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Does the Arab spring need a bill of rights?

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In post-Muammar Qaddafi Libya, interim leaders now say they have adopted sharia as the main source of law – a common formulation in Islamic governments, which is open to a wide range of interpretation. As part of this, Libyan leader Mustafa Abdul Jalil said, marriage laws would be changed to allow polygamy.

"There is a massive disconnect between the discourse of a civil state with an Islamic reference, and the practice of substantive democratic rights on the ground," warns Mariz Tadros of the University of Sussex in Britain. "The Islamists are saying they want a civil state. But [that state] won't be civil. Bit by bit if the sharia is institutionalized, we will see an elite corps with a privileged standing making rules. Rights won't be granted without qualification ... but it will be called a democracy."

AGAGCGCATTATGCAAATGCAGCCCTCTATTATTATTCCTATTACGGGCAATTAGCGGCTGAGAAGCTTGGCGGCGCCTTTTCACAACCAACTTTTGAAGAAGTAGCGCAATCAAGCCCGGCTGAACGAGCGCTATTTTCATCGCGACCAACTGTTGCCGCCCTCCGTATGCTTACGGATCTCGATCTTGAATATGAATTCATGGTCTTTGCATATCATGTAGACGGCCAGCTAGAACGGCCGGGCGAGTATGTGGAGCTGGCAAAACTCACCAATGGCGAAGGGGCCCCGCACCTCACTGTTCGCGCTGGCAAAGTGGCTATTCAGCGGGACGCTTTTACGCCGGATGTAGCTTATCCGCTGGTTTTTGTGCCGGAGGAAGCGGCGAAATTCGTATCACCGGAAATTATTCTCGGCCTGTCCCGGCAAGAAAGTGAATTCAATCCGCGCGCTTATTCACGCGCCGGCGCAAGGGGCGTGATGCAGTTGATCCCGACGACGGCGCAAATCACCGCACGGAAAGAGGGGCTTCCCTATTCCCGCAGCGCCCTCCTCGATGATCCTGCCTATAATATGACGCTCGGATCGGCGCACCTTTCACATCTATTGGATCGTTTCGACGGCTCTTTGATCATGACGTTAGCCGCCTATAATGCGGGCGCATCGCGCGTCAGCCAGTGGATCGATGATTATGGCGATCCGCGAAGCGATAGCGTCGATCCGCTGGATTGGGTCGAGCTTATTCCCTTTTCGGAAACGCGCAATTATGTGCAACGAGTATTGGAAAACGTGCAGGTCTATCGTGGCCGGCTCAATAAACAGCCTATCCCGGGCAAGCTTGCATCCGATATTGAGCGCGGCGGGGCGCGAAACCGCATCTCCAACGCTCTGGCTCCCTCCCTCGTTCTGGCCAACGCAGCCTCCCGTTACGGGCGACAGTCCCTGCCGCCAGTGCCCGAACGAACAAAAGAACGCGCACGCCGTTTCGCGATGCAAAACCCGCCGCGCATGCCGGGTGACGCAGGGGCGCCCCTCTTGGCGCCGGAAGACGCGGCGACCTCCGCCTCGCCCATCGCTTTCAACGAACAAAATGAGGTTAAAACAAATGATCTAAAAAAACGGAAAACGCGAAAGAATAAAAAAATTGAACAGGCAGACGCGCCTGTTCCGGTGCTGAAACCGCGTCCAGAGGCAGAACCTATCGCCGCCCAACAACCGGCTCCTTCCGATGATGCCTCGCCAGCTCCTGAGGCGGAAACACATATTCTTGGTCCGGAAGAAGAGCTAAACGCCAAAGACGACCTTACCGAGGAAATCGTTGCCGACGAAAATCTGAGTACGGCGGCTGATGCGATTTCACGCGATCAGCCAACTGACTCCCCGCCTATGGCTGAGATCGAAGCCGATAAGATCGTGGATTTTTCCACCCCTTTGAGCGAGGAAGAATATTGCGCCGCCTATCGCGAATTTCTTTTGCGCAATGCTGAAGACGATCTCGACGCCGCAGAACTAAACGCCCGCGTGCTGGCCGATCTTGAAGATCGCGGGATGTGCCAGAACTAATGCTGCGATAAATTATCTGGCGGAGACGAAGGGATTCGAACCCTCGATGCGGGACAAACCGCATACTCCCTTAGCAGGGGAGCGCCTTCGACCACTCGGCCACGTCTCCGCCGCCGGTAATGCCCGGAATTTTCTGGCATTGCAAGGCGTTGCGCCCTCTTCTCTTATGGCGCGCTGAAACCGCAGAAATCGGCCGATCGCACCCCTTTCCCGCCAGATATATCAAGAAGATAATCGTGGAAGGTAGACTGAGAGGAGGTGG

Compared to Eastern Europe's revolts

As a historic event, the Arab Spring has been compared to 1989 and the fall of the Berlin Wall. Yet the overthrow of the Soviet Union was achieved through years of disciplined dissident opposition and the eventual rotting of the Soviet economy.

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